For that period, the match was lit on CNBC ... That started a firestorm, and then that bled into health care and picked up some things--

Why did it bleed into health care?

... At that point, this had shifted now, because this is May and June when we're really picking up to do it. I think the congressional Republicans had decided they were going to really dig in and oppose no matter what the president tried to do, so the president was trying to do two really hard things at once.

I'll take one more step back. Presidents don't get to pick their problems. They could either ignore the problems that are there, or they could try to deal with them, and two issues that were clear to the president were going to be devastating to the country if we didn't deal with them. One was climate change, and one was health care. He didn't feel it was the right thing to say, "I'm going to put both of these off to somebody else." So in 2009, we were trying to both pass a climate change bill and a health care bill.

... Health care, the president didn't see any way we could deal with the fiscal problems we had in the country let alone just the rightness of making sure people weren't dying because they didn't have health care, so he felt like we had to do that. And I think one of the moments of clarity came in August when he was meeting with a small group of members, Republicans and Democrats, and he turned to one Republican senator and said, "If I give you everything you want in the bill, will you vote for it?," and the senator said, "No."

Well, that's a different way of the system working. There's nothing in the civics textbooks that give a clear lesson on what to do in that situation. But again, that was because of base politics.

This is a president who's extremely optimistic from '04 to '08 to now in '09, even in the face of what feels like a designed intransigence; "we're just going to say no." When he asks that question and he gets that answer--?

... That's just another thing we have to deal with. We had lost a fair amount of time as the Finance Committee thought about how they were going to approach health care, and that was May, June, July, because our hope was to have a health care bill off the Senate floor by the August recess. Then it was clear that option is never going to happen. I think that was clear to everybody.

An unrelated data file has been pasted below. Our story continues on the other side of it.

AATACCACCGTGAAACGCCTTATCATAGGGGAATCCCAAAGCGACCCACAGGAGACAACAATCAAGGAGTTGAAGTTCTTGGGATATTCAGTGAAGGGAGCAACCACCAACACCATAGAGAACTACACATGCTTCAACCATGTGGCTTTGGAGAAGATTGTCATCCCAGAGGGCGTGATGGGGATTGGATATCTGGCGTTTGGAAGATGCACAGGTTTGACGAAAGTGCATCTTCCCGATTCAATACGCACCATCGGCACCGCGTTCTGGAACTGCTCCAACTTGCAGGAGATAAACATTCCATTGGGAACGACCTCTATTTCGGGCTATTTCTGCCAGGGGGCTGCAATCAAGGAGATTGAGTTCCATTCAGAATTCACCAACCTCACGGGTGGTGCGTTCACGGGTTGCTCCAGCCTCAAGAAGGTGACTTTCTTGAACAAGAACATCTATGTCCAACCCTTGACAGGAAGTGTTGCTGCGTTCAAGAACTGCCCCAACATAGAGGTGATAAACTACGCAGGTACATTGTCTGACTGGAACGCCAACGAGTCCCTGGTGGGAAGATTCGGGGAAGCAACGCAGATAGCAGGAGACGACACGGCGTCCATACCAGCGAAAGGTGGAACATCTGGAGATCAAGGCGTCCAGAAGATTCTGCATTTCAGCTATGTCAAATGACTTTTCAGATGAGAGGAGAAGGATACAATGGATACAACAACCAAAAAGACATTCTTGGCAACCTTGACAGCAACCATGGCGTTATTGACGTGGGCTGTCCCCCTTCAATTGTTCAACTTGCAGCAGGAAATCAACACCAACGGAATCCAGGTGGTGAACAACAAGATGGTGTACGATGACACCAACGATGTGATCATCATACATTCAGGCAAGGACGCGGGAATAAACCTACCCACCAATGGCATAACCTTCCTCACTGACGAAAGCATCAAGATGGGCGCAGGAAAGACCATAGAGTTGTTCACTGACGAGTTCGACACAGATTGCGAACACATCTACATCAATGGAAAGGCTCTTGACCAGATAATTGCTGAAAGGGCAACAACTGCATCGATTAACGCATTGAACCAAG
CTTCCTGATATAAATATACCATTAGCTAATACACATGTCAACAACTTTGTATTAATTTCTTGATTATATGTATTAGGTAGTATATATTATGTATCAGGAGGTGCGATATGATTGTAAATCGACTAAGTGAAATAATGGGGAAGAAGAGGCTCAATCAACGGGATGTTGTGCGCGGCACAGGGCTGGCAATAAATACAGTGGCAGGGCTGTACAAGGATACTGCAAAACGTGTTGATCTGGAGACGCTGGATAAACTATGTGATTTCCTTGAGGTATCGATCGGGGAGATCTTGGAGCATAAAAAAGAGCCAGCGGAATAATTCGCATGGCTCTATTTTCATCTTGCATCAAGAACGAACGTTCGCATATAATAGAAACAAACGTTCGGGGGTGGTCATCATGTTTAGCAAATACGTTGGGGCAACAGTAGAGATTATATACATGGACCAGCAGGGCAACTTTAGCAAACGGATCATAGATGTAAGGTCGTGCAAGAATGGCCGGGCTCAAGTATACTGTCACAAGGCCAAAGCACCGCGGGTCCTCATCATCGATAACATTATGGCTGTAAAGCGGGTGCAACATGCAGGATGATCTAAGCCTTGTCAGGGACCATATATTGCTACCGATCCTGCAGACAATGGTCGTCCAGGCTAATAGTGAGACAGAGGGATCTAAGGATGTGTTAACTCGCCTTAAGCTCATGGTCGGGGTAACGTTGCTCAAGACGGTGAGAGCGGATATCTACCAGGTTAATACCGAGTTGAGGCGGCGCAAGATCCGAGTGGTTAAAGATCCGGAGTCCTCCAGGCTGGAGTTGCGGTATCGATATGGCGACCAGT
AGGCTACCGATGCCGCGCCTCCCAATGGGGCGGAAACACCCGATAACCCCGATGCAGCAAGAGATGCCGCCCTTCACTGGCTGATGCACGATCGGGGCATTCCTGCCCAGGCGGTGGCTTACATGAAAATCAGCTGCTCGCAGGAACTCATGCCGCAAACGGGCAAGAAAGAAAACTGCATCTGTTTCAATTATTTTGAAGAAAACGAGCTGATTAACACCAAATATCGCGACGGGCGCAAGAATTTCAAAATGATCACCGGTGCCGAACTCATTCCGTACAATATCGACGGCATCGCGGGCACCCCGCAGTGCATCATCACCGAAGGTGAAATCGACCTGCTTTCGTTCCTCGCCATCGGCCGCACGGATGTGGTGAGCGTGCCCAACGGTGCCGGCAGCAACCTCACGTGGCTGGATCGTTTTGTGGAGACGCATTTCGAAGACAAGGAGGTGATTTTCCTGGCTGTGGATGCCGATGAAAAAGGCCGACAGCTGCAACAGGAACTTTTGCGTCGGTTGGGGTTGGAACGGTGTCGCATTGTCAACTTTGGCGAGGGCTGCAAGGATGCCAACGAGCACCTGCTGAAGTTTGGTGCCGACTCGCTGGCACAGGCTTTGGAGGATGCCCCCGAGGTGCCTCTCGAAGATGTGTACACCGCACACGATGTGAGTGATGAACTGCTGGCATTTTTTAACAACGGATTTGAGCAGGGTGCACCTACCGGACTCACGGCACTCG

You mean no Republican votes; it's not going to come up for a vote?

Well, no significant Republican votes. We still continued to try to reach out to individual Republican senators, individual Republican House members. But in terms of being able to have a big agreement that would garner any votes, that wasn't possible. The thing that impressed me at the time is it never stopped the president from continuing to try. Even though he never gets any recognition, and even though people won't believe when I say he did this over and again, it's what he did, over and again, and he continued to try to do it because he thought that was in the best interests of the country to have a bipartisan agreement, if we could do it, and give up some on substance, if it could have more of an agreement.

When [Rep.] Joe Wilson (R-S.C.) stands up and says, "You lie," from what you saw and what you believe and what you know, what was the meaning of that moment?

I think it was a manifestation of just how angry Republicans were and unaccepting of the fact that President Obama was president. All rules of decorum went out the window. I've been working in Congress for 30 years at that point. I'd never seen anything like that. Just different rules of play. It became instead of an address to Congress, it became an extension of talk radio. That crossed a line, and there was no real sense on the Republican side that that was a bad thing to have happen, because I think Congressman Wilson ended up fundraising off yelling, "You lie," after that.